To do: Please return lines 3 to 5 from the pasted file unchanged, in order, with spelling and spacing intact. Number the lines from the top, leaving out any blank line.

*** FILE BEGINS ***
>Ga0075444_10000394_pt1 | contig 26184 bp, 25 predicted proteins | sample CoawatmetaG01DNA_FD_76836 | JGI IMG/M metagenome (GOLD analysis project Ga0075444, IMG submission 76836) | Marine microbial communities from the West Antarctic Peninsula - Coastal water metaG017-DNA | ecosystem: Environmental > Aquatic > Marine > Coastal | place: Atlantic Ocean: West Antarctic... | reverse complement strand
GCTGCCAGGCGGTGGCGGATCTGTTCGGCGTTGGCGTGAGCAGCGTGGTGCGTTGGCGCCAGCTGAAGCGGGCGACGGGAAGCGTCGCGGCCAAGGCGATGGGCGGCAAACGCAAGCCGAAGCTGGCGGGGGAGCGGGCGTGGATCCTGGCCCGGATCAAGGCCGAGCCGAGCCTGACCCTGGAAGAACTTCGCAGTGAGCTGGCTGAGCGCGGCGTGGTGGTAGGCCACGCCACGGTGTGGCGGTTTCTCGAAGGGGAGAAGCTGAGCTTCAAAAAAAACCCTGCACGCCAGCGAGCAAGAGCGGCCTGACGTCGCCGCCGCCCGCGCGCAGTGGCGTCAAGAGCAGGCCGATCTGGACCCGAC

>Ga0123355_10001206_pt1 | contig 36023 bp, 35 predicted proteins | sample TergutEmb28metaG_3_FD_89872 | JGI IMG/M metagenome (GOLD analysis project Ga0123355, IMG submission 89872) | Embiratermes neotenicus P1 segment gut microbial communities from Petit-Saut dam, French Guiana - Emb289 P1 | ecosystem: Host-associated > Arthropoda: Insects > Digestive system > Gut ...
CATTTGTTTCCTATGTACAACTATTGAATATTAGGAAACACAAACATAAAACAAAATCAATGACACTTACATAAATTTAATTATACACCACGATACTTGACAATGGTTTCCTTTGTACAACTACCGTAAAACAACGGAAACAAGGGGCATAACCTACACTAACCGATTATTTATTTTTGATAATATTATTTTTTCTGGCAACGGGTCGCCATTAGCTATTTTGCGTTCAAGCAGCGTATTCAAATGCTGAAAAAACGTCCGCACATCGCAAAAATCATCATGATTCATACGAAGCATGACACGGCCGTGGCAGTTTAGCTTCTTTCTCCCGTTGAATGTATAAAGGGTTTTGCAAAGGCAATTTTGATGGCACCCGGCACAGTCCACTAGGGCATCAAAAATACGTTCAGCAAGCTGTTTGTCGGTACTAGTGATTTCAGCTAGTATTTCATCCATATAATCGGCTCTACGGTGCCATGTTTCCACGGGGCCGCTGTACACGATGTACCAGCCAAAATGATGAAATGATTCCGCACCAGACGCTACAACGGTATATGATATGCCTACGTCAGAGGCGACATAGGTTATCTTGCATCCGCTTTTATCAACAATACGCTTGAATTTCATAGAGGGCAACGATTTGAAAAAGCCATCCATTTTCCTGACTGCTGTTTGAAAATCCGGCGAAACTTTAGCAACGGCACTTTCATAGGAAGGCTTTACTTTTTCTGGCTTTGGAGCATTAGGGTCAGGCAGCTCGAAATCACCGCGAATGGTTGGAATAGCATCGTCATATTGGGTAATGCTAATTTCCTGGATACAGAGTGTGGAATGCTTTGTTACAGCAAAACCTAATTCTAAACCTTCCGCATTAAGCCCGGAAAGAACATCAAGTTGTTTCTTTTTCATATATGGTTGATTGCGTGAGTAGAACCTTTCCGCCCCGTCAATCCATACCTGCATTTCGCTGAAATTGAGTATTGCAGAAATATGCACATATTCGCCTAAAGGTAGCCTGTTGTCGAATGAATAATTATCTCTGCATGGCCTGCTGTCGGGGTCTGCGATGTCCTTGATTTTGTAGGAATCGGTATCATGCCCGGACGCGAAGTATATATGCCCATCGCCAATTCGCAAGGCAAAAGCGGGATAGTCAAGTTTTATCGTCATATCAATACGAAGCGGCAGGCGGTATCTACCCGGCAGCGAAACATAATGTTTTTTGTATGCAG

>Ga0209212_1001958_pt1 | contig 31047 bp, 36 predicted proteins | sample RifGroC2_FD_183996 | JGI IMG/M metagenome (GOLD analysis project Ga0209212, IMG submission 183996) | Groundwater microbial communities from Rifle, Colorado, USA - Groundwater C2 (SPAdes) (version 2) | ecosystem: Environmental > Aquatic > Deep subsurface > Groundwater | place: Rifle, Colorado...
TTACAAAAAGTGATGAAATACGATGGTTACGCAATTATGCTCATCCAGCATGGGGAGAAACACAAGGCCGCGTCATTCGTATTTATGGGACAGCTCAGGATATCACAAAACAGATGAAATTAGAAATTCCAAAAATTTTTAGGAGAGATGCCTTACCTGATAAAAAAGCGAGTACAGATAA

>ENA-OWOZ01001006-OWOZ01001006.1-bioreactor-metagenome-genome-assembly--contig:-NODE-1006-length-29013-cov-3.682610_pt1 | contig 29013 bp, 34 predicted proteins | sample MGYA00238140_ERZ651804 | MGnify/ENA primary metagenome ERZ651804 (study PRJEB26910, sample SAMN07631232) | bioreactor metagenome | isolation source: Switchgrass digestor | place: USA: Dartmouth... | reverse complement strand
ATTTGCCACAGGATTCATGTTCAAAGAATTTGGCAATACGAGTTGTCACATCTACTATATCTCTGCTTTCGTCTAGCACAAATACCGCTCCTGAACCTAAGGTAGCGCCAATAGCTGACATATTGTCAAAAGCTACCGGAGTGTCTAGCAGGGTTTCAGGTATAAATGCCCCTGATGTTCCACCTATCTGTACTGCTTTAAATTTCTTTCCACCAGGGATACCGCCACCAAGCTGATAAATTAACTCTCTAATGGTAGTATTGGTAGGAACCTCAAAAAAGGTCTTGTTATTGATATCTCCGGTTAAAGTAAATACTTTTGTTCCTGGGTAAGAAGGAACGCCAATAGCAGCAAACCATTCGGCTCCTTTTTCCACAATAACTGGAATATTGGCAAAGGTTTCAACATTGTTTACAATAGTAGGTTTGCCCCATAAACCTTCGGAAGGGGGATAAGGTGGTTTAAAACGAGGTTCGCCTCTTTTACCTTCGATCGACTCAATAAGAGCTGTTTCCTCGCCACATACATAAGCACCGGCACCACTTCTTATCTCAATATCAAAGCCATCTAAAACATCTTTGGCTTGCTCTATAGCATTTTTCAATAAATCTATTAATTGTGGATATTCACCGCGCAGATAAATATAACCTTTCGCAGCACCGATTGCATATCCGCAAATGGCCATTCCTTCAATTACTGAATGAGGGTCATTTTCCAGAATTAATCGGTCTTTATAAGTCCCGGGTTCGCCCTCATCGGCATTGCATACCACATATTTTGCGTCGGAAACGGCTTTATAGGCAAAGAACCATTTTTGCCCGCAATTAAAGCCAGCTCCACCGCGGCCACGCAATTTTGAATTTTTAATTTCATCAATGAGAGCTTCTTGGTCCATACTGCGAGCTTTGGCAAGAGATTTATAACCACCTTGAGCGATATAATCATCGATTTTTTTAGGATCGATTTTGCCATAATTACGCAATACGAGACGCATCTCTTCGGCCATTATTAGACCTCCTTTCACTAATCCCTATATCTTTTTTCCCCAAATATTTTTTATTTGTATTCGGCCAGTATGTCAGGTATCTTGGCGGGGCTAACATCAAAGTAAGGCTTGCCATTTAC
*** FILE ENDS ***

>Ga0123355_10001206_pt1 | contig 36023 bp, 35 predicted proteins | sample TergutEmb28metaG_3_FD_89872 | JGI IMG/M metagenome (GOLD analysis project Ga0123355, IMG submission 89872) | Embiratermes neotenicus P1 segment gut microbial communities from Petit-Saut dam, French Guiana - Emb289 P1 | ecosystem: Host-associated > Arthropoda: Insects > Digestive system > Gut ...
CATTTGTTTCCTATGTACAACTATTGAATATTAGGAAACACAAACATAAAACAAAATCAATGACACTTACATAAATTTAATTATACACCACGATACTTGACAATGGTTTCCTTTGTACAACTACCGTAAAACAACGGAAACAAGGGGCATAACCTACACTAACCGATTATTTATTTTTGATAATATTATTTTTTCTGGCAACGGGTCGCCATTAGCTATTTTGCGTTCAAGCAGCGTATTCAAATGCTGAAAAAACGTCCGCACATCGCAAAAATCATCATGATTCATACGAAGCATGACACGGCCGTGGCAGTTTAGCTTCTTTCTCCCGTTGAATGTATAAAGGGTTTTGCAAAGGCAATTTTGATGGCACCCGGCACAGTCCACTAGGGCATCAAAAATACGTTCAGCAAGCTGTTTGTCGGTACTAGTGATTTCAGCTAGTATTTCATCCATATAATCGGCTCTACGGTGCCATGTTTCCACGGGGCCGCTGTACACGATGTACCAGCCAAAATGATGAAATGATTCCGCACCAGACGCTACAACGGTATATGATATGCCTACGTCAGAGGCGACATAGGTTATCTTGCATCCGCTTTTATCAACAATACGCTTGAATTTCATAGAGGGCAACGATTTGAAAAAGCCATCCATTTTCCTGACTGCTGTTTGAAAATCCGGCGAAACTTTAGCAACGGCACTTTCATAGGAAGGCTTTACTTTTTCTGGCTTTGGAGCATTAGGGTCAGGCAGCTCGAAATCACCGCGAATGGTTGGAATAGCATCGTCATATTGGGTAATGCTAATTTCCTGGATACAGAGTGTGGAATGCTTTGTTACAGCAAAACCTAATTCTAAACCTTCCGCATTAAGCCCGGAAAGAACATCAAGTTGTTTCTTTTTCATATATGGTTGATTGCGTGAGTAGAACCTTTCCGCCCCGTCAATCCATACCTGCATTTCGCTGAAATTGAGTATTGCAGAAATATGCACATATTCGCCTAAAGGTAGCCTGTTGTCGAATGAATAATTATCTCTGCATGGCCTGCTGTCGGGGTCTGCGATGTCCTTGATTTTGTAGGAATCGGTATCATGCCCGGACGCGAAGTATATATGCCCATCGCCAATTCGCAAGGCAAAAGCGGGATAGTCAAGTTTTATCGTCATATCAATACGAAGCGGCAGGCGGTATCTACCCGGCAGCGAAACATAATGTTTTTTGTATGCAG

>Ga0209212_1001958_pt1 | contig 31047 bp, 36 predicted proteins | sample RifGroC2_FD_183996 | JGI IMG/M metagenome (GOLD analysis project Ga0209212, IMG submission 183996) | Groundwater microbial communities from Rifle, Colorado, USA - Groundwater C2 (SPAdes) (version 2) | ecosystem: Environmental > Aquatic > Deep subsurface > Groundwater | place: Rifle, Colorado...